6. While the vinegar solution is coming to a boil, pack each jar with the beans, standing them upright in the jar and packing as tightly as you can. Halfway through, insert two or three more small sprigs of fresh dill in each jar. When the jar is full, top with another two or three sprigs of fresh dill. Be sure the beans do not reach past the screw lines on your mason jar. (Note: your beans will pack more neatly if they are longer.)

Mason jar packed with green beans

Mason jar packed with green beans

7. Remove the bay leaves from the sauce pan and discard. Using a canning funnel, ladle the vinegar solution into each jar. Leave a half-inch head room (the measurement from the top of the jar to the top of the liquid). A canning measuring stick is great for this.

8. Using a canning magnet, remove the sterilized lids from the pan and seal each jar. Be careful not to touch the underside of the lid (and possibly contaminate it). Using the magnet, remove the screw caps and twist on tightly.

9. Bring the water in the canning pot back to a boil. Insert jars into the water deeply enough that they are covered by at least an inch of water. Process (boil) for ten minutes.

10. Carefully remove the jars with canning tongs and stand upright on a heat-safe surface to cool. As the jars cool, you should hear a metallic popping sound. That means a good seal is forming. Once the jars are completely cool, several hours later, gently press the center of the lid with your finger. If the lid doesn’t move (has no give), there is a good seal. If it moves, bounces back, etc., then the jar didn’t seal correctly. Put that jar into the refrigerator and eat within the week.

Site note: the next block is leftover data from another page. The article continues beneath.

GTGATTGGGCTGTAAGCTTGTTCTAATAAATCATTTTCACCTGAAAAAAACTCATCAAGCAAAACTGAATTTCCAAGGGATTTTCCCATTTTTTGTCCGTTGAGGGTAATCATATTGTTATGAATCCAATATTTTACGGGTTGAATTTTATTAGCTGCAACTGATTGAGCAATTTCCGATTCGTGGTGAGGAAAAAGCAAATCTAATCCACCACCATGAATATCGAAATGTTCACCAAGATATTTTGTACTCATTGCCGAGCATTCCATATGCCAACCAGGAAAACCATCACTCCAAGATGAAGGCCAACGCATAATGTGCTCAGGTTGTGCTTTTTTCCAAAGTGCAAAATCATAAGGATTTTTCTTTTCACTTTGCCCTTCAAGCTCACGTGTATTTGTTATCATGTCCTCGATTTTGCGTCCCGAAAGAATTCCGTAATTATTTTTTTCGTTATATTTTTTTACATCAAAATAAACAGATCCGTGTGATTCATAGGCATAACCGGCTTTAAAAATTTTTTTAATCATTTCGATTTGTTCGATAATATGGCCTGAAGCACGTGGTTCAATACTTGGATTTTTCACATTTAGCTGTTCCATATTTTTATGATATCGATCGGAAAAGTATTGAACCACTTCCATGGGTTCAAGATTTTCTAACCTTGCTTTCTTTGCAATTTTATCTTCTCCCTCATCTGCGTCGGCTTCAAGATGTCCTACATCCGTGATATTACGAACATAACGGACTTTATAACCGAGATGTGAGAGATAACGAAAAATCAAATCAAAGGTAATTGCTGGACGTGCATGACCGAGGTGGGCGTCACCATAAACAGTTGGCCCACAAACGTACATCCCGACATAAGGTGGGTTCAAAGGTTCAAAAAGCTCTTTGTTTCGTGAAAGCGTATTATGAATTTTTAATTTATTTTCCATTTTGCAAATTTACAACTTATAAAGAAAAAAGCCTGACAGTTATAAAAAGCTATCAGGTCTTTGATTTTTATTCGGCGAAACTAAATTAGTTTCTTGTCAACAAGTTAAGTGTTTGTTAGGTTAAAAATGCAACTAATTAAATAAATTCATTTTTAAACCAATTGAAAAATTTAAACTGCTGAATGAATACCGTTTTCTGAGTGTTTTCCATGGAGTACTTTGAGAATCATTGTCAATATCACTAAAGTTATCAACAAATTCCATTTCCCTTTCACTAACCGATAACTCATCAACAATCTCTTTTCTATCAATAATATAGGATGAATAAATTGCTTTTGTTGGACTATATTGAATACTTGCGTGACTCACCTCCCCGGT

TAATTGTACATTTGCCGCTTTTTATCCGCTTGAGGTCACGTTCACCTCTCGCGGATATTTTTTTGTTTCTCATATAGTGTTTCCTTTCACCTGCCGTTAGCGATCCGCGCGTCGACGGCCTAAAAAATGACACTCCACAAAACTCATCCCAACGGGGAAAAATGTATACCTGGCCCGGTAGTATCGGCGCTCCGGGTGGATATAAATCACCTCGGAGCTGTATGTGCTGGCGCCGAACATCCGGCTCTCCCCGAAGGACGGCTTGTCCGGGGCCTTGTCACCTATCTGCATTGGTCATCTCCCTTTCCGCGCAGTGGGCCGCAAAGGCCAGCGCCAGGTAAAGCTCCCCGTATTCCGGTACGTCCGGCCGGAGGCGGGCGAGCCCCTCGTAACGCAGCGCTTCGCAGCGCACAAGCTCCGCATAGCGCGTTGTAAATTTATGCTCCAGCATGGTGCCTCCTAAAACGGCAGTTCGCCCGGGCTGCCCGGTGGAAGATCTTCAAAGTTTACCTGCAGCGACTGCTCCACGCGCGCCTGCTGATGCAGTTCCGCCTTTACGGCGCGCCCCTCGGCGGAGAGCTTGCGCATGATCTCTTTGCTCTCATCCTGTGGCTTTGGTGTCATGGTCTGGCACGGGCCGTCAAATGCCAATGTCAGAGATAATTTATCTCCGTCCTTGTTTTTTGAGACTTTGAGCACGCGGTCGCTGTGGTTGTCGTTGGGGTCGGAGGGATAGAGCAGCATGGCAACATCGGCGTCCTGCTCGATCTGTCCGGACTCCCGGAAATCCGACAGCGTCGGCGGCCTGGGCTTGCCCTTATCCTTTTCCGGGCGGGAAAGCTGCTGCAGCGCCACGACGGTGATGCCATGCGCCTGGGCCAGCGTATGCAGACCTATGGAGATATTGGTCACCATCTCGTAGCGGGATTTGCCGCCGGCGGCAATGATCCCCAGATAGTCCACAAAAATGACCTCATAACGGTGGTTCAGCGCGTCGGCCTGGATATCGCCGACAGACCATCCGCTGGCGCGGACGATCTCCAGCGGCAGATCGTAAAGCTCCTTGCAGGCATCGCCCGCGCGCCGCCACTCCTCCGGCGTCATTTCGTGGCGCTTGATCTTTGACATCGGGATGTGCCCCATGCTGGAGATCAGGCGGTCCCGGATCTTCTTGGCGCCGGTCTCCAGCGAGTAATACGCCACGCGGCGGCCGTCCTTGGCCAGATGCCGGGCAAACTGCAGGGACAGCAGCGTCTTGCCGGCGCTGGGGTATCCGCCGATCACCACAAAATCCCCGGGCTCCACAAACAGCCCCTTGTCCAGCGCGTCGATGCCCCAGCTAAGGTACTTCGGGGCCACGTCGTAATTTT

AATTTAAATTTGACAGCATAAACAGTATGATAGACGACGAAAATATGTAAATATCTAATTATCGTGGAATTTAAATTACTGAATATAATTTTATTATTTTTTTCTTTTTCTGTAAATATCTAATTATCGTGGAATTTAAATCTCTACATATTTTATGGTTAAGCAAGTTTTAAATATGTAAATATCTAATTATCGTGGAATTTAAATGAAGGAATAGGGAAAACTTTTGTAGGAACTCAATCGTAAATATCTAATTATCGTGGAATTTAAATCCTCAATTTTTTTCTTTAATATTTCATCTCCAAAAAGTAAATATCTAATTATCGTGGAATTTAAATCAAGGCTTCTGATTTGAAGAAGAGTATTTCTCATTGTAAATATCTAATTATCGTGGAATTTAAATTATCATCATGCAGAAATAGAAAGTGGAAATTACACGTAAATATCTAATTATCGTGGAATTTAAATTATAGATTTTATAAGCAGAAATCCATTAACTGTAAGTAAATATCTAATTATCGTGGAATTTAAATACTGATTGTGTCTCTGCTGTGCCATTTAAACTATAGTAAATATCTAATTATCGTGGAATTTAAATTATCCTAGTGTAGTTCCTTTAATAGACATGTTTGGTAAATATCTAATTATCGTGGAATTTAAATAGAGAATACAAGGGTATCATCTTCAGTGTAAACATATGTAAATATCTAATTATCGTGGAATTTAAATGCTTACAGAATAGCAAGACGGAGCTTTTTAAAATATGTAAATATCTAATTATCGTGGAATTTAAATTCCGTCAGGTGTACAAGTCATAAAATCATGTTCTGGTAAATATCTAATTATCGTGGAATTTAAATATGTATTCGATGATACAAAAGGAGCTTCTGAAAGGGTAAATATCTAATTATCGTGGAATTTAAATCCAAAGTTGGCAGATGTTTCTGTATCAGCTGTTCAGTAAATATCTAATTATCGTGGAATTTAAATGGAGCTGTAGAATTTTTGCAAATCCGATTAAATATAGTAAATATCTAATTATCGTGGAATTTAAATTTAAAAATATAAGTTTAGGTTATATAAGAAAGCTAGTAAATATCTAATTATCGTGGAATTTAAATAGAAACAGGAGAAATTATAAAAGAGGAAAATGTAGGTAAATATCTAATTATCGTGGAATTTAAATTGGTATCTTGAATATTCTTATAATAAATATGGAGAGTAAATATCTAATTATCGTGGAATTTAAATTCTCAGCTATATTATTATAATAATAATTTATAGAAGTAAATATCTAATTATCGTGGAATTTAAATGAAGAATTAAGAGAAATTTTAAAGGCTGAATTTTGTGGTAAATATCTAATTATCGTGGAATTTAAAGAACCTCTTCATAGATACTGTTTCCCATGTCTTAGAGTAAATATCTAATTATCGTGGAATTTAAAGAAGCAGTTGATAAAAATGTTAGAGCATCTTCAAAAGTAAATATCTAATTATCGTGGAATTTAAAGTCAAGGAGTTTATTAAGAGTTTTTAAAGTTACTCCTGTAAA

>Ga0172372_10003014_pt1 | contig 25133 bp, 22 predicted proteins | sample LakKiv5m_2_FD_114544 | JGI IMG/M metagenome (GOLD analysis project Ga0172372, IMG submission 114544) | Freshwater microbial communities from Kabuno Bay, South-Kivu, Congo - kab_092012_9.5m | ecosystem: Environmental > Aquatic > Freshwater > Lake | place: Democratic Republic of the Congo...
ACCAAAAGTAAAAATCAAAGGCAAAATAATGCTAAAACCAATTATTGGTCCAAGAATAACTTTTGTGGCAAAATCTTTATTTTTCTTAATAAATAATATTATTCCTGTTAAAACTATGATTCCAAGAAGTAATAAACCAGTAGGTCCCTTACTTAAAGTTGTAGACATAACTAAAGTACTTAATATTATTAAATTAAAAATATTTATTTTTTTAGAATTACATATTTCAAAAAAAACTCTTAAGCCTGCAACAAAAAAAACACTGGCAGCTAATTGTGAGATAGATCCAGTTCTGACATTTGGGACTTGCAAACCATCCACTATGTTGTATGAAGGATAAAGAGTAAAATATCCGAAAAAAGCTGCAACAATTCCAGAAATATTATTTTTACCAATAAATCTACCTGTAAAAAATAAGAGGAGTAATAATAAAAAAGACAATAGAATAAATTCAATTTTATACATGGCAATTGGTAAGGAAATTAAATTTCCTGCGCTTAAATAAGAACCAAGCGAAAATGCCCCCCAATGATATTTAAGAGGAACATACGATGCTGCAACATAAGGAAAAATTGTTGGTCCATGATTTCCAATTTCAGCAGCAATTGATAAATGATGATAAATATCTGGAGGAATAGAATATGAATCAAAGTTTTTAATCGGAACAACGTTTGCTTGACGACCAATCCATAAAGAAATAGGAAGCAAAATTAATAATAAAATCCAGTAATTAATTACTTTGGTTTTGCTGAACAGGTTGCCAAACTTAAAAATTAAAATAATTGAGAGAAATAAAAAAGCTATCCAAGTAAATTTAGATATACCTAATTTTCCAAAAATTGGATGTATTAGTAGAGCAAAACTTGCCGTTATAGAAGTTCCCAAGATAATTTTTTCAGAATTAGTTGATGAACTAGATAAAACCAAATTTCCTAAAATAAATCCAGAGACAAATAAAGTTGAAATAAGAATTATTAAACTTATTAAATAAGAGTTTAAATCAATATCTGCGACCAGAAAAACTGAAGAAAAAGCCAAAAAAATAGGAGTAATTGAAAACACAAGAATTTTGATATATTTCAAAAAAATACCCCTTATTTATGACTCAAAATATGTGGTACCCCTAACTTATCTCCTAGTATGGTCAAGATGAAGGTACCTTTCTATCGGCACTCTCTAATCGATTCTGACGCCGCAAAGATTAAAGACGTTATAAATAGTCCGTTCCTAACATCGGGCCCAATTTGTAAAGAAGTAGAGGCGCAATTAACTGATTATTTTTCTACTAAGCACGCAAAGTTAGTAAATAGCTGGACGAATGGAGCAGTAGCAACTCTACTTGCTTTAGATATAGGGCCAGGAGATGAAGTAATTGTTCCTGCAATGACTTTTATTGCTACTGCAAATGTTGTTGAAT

Pickled beans cooling

Pickled beans cooling

11. Finally, label your jars! Yes, you can see what’s in them, but it’s important to label what it is AND the date you canned it. This way, you can eat the oldest jars first. I use the two-inch round lid labels that Avery makes; an online program on their site helps you create beautiful labels.

12. Store your jars in a cool, dark place. A pantry is great!

I’m quite pleased with the results of my first attempt at pickling beans. This recipe is quite tart and intensely dilly with a hint of spiciness from the pepper flakes, and the beans are fairly crisp – just the way I like it.

DISCLAIMER: If canned incorrectly, clostridium botulinum is a real and dangerous risk! Sanctuary Gardener is not responsible for how this recipe is used, the use of poor canning practices, or canning errors. Please visit the site for the National Center for Home Food Preservation for more information on canning and preserving.

~~~~~

Have you ever made pickled snap beans? Do you have a secret ingredient you’d like to divulge?

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3 comments on “Pickled Snap Beans

    • I think so, too! I had no room in my freezer (on the lookout for a chest freezer for the garage to solve the problem), so I figured I’d try pickling the beans. So glad I did. I’m definitely going to do it on a regular basis.